|At Squak Mountain State Park|
Lysimachia latifolia, sometimes called Trientalis latifolia, is a species of flowering plant in the family Primulaceae. It is known as starflower, chickweed-wintergreen, or Pacific starflower.
It is a low-growing, creeping perennial reaching (5 to 30 cm (2.0 to 11.8 in)). The roots are tuberous, creeping rhizomes. The stems are erect, 10–20 cm (4–8 in) high. It has 5 to 7 whorled, lanceolate, entire leaves distributed levelly in a single group.
The flowers are white or pink flowers are borne in April or May. Calyx (the collective term for sepals) is 5- to 9-parted and persistent. Corolla (the collective term for petals) is also 5- to 9-parted, rotate, with a very short tube and elliptic-lanceolate segments. Stamens occur in the same number as the corolla lobes (5-9) and are positioned opposite them. 1-3 Peduncles, 1-flowered, filiform, and ebracteate. The ovary is one-celled. The style (gynoecium) is filiform.
- Canada: Occurs in British Columbia, Alberta, and Yukon.
- United States of America: Occurs throughout Washington, Idaho, Oregon, and northern California.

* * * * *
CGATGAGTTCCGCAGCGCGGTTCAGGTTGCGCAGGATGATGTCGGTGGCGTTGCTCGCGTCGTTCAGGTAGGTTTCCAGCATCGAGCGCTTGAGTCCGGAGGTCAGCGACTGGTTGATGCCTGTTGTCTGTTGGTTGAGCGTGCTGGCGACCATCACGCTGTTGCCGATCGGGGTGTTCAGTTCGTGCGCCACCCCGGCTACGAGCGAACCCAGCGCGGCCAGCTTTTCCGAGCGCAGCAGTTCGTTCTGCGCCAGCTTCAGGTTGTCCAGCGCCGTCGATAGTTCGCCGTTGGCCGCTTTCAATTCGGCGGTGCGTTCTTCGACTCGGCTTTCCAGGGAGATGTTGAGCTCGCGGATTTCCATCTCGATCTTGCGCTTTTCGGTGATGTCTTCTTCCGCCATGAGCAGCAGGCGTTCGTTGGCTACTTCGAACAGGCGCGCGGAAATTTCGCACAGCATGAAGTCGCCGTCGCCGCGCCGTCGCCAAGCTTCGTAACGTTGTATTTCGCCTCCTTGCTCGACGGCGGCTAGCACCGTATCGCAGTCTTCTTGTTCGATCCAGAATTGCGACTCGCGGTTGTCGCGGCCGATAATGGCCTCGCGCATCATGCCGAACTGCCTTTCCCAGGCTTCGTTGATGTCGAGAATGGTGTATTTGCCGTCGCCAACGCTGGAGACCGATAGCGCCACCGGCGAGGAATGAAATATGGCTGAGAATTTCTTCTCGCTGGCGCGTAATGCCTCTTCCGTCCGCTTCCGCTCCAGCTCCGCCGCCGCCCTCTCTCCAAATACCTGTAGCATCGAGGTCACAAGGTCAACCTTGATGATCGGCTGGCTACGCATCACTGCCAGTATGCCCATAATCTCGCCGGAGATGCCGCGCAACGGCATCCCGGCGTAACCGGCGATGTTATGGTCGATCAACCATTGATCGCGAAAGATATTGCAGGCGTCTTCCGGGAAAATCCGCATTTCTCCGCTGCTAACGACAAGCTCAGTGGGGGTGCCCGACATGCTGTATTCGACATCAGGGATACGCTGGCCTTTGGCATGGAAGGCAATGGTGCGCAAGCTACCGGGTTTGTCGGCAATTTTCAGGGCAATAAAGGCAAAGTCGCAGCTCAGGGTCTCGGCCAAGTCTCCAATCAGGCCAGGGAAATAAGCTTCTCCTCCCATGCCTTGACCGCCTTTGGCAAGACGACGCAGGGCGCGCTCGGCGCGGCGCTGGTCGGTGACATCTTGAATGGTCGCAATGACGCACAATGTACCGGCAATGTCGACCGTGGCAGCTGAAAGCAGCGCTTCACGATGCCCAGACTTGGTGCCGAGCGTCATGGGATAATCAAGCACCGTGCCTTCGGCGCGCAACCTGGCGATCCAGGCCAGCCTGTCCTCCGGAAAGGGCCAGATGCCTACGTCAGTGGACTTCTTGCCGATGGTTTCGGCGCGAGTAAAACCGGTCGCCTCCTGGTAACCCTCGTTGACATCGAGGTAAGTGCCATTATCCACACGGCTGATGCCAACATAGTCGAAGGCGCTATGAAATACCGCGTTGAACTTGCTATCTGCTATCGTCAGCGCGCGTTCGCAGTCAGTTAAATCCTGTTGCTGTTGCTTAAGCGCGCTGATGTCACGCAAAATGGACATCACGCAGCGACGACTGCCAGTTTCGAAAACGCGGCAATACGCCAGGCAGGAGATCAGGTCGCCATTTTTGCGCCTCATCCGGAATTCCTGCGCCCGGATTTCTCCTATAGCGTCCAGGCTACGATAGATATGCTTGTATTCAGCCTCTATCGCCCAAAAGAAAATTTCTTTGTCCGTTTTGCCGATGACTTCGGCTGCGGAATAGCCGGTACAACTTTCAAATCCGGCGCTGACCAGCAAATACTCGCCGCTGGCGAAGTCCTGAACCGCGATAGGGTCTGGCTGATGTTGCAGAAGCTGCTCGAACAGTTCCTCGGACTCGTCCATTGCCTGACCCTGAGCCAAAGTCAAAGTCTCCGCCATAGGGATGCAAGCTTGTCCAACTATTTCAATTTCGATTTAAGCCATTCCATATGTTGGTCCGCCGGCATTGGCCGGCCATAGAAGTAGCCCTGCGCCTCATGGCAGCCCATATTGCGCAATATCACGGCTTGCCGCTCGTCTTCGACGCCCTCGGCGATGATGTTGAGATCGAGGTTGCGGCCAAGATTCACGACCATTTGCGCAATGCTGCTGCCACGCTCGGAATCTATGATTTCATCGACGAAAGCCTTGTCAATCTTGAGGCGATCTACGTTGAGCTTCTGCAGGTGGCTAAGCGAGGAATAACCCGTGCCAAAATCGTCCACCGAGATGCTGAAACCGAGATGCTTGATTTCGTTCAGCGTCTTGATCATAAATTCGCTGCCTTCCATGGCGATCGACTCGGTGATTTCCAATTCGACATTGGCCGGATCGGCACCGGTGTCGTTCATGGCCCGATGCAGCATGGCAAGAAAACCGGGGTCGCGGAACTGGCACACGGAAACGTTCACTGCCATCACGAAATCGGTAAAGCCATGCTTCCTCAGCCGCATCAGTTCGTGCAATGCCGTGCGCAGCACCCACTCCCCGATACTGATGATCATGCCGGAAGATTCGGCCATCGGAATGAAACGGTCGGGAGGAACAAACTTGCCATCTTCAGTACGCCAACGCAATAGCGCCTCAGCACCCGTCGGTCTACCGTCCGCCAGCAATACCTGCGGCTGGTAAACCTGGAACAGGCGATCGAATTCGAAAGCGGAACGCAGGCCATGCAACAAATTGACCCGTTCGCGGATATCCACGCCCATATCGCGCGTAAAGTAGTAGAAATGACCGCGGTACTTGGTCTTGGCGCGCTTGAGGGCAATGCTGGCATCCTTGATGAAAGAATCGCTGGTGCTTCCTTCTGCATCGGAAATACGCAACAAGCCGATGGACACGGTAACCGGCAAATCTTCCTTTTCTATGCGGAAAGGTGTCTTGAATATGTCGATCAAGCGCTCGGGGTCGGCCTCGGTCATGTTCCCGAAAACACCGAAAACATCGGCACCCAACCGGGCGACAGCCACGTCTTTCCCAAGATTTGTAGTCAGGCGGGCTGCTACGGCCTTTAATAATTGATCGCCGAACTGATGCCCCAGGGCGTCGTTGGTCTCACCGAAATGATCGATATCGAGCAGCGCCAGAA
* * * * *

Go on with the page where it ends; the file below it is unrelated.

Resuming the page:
The former genus name Trientalis is derived from the Latin triens ('a third'), and is an allusion to the height of the plant, which is one third of a foot, or 4 in (10 cm) high. Latifolia is derived from the Latin words latus ('broad or wide') and folia ('leaves') and means approximately 'broad-leaved'.
The alternative name "Indian potato" refers to a small subterranean swelling at the stem's base, which is not listed as being edible by modern sources.
- "Lysimachia latifolia (Hook.) Cholewa". Plants of the World Online. Royal Botanical Gardens Kew. Retrieved 15 December 2019.
- The Plant List http://www.theplantlist.org/tpl1.1/record/tro-26400203
- Howell, John Thomas. "Marin Flora: Manual of the Flowering Plants and Ferns of Marin County, California", University of California, Ltd. Copyright 1949, 1970, 1985. ISBN 0520056213, pp 217
- Emery, Dara E. "Seed Propagation of Native California Plants", 6th edition (printed 2011). Copyright 1988 Santa Barbara Botanic Garden. ISBN 0916436039
- Parsons, Mary Elizabeth "The Wild Flowers of California", illustrated by Margaret Warriner Buck. Published by Cunningham, Curtiss & Welch, San Francisco 1912. Copyright William Doxey 1897, copyright Mary Elizabeth Parsons 1902, 1906. (no ISBN for this edition)
- "When to expect the blooms?". National Park Service: Redwood. National Park Service, U.S. Department of the Interior. November 24, 2017. Retrieved January 19, 2019.
- Chittenden, Fred J., Synge, Patrick M., editors. 1977. “The Royal Horticultural Society Dictionary of Gardening”, edn. 2, Oxford University Press. ISBN 0198691068. Volume 4, pp. 2145-2146
- USDA Plants database Trientalis latifolia
- Gledhill, David (2008). "The Names of Plants". Cambridge University Press. ISBN 9780521866453 (hardback), ISBN 9780521685535 (paperback). pp 231, 387
- Whitney, Stephen (1985). Western Forests (The Audubon Society Nature Guides). New York: Knopf. p. 586. ISBN 0-394-73127-1.